Movement therapy (Alexander technique and others) assists people to increase their awareness so that they are gentler with their bodies in all movement, not just at work.
Partly because it's not accepted by the medical establishment (not having been discovered by a physician) and not reimbursed by insurance companies, and in large part because it requires willingness to change and acceptance of responsibility by the client, the potential of movement therapy has gone too long unrecognized.
As an Alexander teacher, I have worked with people who got immediate relief of their pain but chose not to pursue further study and thus fell back into their dysfunctional, painful movement patterns.
Less dramatic than a shot of cortisone, less rewarded with secondary gains than invasive surgery, change takes time and is often a struggle.
However, by addressing the person's overall movement patterns, healing can take place, and not at the expense of another part of the body.
Could this be the kind of worker training Mr. Burns had in mind?
Such useful strategies are largely ignored, as employers and their employees don't find effective help because they and their doctors don't know about, or won't explore, other options.
The possibility exists now for effective, low-cost, non-invasive intervention with no negative side effects. No dangerous drugs, no impressive machines, no pain, no "learn to live with it."
Just low-tech, gentle movement facilitating gradual change with a holistic approach.
Could this be the reason for the lack of popularity of this method?
Karen Guertler, R.N.
Schools Also Need Report Cards, Just as Students Do
In Maryland and across the nation, parents, students and citizens all want and expect the same things from the public schools.
We want schools that will inspire students to do their best and to take responsibility for their own learning; schools that would rather aim too high than too low. We want our children to be well-read, to be able to express themselves, to have a grounding in math and science and reasoning. We want our children to be safe, and to be able to go to schools that are free of violence and drugs.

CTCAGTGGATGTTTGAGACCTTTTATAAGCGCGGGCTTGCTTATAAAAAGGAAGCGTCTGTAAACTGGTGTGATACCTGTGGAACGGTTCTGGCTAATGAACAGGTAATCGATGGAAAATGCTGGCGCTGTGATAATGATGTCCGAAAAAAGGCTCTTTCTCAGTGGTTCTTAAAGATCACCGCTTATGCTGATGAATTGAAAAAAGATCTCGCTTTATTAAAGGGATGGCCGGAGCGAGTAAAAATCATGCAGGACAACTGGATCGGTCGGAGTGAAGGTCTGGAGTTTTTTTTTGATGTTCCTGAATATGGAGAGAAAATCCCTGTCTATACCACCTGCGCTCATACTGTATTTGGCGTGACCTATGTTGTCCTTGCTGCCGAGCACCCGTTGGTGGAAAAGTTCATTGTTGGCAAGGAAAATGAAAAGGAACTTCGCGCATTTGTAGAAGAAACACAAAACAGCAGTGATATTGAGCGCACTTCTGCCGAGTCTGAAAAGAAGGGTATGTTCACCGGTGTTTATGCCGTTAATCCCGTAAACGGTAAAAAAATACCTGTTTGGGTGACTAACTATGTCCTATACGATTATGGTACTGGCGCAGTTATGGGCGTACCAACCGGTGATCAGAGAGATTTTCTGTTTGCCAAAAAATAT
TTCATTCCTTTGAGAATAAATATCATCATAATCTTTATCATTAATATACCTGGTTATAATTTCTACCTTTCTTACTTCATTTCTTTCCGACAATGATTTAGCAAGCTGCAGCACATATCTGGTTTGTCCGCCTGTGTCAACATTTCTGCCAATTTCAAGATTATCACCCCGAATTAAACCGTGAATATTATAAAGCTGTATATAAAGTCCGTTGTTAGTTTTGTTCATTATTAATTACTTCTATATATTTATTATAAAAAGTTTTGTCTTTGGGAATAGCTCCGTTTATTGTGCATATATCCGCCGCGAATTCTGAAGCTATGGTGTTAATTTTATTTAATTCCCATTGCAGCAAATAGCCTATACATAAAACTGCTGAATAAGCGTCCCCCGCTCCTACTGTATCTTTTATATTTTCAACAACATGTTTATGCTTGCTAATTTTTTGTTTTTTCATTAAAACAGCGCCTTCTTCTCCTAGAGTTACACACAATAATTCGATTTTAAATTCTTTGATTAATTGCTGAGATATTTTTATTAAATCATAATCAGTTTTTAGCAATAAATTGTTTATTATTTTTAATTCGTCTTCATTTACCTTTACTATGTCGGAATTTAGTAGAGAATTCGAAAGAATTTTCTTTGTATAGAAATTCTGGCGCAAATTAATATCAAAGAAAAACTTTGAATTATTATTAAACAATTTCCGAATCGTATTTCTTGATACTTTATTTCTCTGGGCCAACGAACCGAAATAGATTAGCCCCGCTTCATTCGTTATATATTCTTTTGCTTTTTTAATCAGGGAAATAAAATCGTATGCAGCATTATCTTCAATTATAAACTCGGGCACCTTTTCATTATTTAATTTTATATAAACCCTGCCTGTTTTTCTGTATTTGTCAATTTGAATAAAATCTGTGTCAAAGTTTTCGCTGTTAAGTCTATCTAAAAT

L But how do we make our expectations of schools into reality?
Maryland is one of a growing number of states that are finding the answer: spell out exactly what students should know and be able to do, and help schools to reach this level when they fall
Just as we grade our students to let them know how they are doing, it is necessary and appropriate for us to grade our schools.
Ask yourself: Is my fifth-grader now on a path in school that will enable him to assure his choice of jobs when he graduates from high school or college? Is my third-grader on a course that will enable her to work effortlessly with computers in her chosen career, whether as a doctor or a writer or an engineer, by the time she is 21? Will my eighth-grader be thanking his high school teachers 10 years from now?
Grading our schools requires acknowledging changes under way in our world -- advancing technologies, greater competition for jobs, bigger challenges facing families and communities -- and then requiring our schools to make sure that children are well-prepared for the world they will enter when they graduate.
Maryland has taken the first step. Under the leadership of the State Board of Education and Superintendent Nancy S. Grasmick, the state has undertaken a program crucial for the future of Maryland's children that is watched with great interest by others across the country -- to evaluate all of Maryland's 1,254 public schools.
The program begins with a report card, graded once each year for every school, that looks at student scores in a carefully-chosen variety of academic and reasoning skills. Each school's report card shows where that school is strong and where it needs to improve in preparing students to succeed. With the benefit of this crucial information, parents, teachers, principals and civic leaders in each community work together to make changes their particular school needs to succeed.
The effort is working. Even at this early date, schools are &L beginning to see improvements in how students perform.
In its third year, Maryland's report card for schools already is being praised by school systems nationwide as the example of positive action needed to rebuild public education. While communities across America struggle to begin to address the problems of public schools, Maryland is already on its way to solving those problems.
The Maryland Business Roundtable for Education is comprised of 60 Maryland companies that are committed to improving student achievement and believe strongly that Maryland's report card for schools is the right idea.
If we want children to grow up having choices and opportunities, we must prepare then for tomorrow's world -- a big challenge. The economies of our country and the world are changing.